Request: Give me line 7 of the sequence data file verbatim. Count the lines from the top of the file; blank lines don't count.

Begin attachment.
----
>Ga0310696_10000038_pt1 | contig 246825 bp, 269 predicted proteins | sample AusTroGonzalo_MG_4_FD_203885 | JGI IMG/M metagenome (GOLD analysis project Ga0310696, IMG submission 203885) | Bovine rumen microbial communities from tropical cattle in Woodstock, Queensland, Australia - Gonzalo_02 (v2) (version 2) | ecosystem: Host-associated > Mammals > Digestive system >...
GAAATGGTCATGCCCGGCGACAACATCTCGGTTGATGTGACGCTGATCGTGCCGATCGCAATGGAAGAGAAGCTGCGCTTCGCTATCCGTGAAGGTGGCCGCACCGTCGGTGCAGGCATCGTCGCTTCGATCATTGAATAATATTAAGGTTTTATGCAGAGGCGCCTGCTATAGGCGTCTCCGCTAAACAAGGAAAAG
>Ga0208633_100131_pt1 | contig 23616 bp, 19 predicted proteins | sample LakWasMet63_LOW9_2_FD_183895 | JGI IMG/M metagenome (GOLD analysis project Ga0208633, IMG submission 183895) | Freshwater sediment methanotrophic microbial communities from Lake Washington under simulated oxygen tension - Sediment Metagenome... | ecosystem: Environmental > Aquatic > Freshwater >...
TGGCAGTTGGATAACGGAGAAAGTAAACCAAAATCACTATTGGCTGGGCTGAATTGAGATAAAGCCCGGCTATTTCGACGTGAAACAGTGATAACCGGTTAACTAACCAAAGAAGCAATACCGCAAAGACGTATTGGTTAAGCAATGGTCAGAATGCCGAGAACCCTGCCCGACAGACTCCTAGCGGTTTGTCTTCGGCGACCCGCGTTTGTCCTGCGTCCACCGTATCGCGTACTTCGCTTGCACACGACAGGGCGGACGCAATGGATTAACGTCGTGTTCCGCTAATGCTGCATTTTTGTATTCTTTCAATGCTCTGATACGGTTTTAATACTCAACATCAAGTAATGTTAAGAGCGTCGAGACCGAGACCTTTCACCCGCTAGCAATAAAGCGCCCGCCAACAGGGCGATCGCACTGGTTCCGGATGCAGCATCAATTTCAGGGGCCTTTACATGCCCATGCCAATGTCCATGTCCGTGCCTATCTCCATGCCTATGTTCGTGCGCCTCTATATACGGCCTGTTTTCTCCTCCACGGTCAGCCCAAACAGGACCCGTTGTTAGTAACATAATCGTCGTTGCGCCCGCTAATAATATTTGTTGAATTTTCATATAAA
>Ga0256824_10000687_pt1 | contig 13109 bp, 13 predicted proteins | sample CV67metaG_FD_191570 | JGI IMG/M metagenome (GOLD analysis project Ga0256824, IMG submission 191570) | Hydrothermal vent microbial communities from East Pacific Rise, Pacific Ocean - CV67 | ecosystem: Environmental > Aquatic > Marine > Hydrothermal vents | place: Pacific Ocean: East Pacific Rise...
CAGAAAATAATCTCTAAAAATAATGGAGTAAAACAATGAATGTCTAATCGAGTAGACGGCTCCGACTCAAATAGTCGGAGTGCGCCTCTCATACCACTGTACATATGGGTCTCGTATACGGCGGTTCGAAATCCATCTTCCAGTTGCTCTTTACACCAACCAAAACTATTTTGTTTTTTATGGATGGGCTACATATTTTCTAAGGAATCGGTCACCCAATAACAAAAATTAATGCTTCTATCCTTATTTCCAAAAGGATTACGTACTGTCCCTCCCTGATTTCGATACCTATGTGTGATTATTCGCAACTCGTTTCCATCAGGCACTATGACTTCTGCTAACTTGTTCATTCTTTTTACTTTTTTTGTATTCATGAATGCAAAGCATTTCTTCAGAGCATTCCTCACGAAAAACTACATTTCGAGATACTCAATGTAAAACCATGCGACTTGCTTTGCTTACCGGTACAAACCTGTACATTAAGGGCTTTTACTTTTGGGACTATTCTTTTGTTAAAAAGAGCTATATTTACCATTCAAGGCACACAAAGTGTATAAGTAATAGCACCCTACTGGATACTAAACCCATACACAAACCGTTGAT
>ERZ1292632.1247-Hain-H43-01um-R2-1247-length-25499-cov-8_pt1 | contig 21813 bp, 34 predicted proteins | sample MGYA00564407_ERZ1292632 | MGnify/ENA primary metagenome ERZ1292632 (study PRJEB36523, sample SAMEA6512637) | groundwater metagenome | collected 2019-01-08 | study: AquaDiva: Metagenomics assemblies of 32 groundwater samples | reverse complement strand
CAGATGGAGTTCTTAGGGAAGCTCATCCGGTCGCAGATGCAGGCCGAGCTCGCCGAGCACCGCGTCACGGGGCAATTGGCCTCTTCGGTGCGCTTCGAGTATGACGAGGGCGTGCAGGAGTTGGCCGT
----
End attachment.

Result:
>ERZ1292632.1247-Hain-H43-01um-R2-1247-length-25499-cov-8_pt1 | contig 21813 bp, 34 predicted proteins | sample MGYA00564407_ERZ1292632 | MGnify/ENA primary metagenome ERZ1292632 (study PRJEB36523, sample SAMEA6512637) | groundwater metagenome | collected 2019-01-08 | study: AquaDiva: Metagenomics assemblies of 32 groundwater samples | reverse complement strand